Shadow Unit

Case Files

Teasers & Deleted Scenes

Providence, RI, September 2007

Brady had been wondering which of them would crack first, and had almost given up on Worth. But after forty minutes of sitting in the car in near-silence, she finally broke it for something other than a request for a bottle of water.

"New England in late September," she said, draping her wrists over the steering wheel like a trucker. "If you have to follow monsters around, at least some of them live in nice places."

Brady had been reaching between his knees for a water of his own. The seal broke with a ratcheting sensation as he twisted the tepid bottle between his hands. "Damn Yankees," he answered, hoping she could tell his tongue was pressed firmly into his cheek.

She gestured to the oaks and evergreens of the Providence graveyard, to the still-green leaves of a wood of maple trees that held a slope down to the water just visible through their branches. The sun had slid behind the hemlocks that concealed Brady's side of the vehicle. Stars were beginning to prickle out in the cadet-blue twilight. "It's pretty."

Brady drank and wiped beaded water off his lips with the back of his hand. "You really think he'll come out here just to visit a grave?"

"Chaz does. And anyway, it's not just any grave."

"Yeah, it's the grave of some obscure dead horror writer."

"He's a cult figure. If Chaz says the host will come, the host will come. Anyway, live horror writers mostly don't have graves."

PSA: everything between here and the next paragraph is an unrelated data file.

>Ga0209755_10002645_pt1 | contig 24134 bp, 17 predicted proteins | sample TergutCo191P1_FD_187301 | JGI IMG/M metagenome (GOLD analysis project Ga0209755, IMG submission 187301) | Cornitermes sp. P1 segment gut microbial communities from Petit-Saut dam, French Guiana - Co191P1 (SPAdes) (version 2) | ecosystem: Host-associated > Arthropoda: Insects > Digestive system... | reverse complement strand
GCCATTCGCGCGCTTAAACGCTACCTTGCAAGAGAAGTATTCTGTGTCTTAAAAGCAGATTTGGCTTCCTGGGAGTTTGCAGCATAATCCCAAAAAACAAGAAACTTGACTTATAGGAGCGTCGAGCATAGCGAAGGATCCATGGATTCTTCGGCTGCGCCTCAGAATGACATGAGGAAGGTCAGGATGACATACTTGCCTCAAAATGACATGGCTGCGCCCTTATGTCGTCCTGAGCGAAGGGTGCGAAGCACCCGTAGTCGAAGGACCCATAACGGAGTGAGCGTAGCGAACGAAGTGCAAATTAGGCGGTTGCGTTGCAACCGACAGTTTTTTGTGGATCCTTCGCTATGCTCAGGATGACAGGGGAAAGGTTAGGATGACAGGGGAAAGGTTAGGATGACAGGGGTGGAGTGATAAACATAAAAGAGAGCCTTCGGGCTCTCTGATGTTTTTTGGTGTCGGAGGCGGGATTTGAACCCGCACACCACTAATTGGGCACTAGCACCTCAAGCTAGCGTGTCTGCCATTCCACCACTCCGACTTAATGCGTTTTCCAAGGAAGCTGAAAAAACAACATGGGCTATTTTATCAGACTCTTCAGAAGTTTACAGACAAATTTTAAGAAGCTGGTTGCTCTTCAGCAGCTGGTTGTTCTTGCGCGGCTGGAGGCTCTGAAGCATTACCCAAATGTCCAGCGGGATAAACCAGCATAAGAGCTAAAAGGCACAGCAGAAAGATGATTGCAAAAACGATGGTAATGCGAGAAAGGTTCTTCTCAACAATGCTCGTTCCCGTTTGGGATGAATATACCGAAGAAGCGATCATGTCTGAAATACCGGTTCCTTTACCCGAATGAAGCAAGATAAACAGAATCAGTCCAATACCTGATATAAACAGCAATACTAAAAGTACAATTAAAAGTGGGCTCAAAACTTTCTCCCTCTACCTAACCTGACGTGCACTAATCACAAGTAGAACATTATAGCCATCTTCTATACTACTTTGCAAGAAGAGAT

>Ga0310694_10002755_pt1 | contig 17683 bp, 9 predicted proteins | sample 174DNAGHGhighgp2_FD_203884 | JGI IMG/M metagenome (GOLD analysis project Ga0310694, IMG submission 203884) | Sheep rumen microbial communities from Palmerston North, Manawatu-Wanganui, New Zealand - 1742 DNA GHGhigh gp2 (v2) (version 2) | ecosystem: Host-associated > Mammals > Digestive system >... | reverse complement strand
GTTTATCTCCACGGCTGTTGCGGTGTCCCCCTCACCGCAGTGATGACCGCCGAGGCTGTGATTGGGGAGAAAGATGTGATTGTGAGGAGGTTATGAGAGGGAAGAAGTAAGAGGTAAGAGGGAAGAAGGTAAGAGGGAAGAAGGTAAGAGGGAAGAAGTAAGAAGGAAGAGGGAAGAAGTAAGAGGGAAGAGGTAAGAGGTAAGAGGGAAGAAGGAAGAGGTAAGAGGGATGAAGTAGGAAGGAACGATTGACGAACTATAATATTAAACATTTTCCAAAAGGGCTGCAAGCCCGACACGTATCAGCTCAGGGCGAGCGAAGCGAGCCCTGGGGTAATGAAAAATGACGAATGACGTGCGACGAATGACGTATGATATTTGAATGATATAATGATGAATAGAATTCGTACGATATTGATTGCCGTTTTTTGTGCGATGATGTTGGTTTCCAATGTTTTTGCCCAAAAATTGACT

Her delivery was totally deadpan, and she got him. He snorted, aspirated water, and began to cough. Without taking her eyes from the approach road, she handed him a paper napkin.

"Point, Worth," he said, when he'd mopped his chest.

She grinned shyly, a quick flicker, and then her attention went back to the gates. She was nerving herself for something; it showed in the ripple of her fingers and the rhythmic tensing of her jaw. He watched out of the corner of his eyes, and decided to let her decide. Finally, she said, "I killed the first gamma I ever met."

"Excuse me?" As personal confessions went, it wasn't at all what he'd been expecting.

"In L.A.," she said, "you told me to pull the trigger and keep pulling."

He settled back in the passenger seat. "This is about Melinda."

"No." Her hands flattened on the steering wheel. "Yes. But mostly no. But if I'd told you then I'd killed someone, it would have sounded--"


Her lip curled. "Weak."

Her profile against the driver's side window gave him nothing.

Brady had rules for himself, a handbook of right action for difficult moments. He didn't demand that anyone else know or follow them. Discovering that Daphne Worth's personal rules also included No excuse, SIR! startled him.

"So what happened?" It seemed safer than any of the other questions that occurred to him.

Her cheek hollowed, as if she was sucking on her molars. "When I was a paramedic. We were called to a convenience store robbery. The clerk was gut-shot, but he still pulled the shotgun from under the counter and got the robber in the face and chest. So we had a second ambulance right behind us.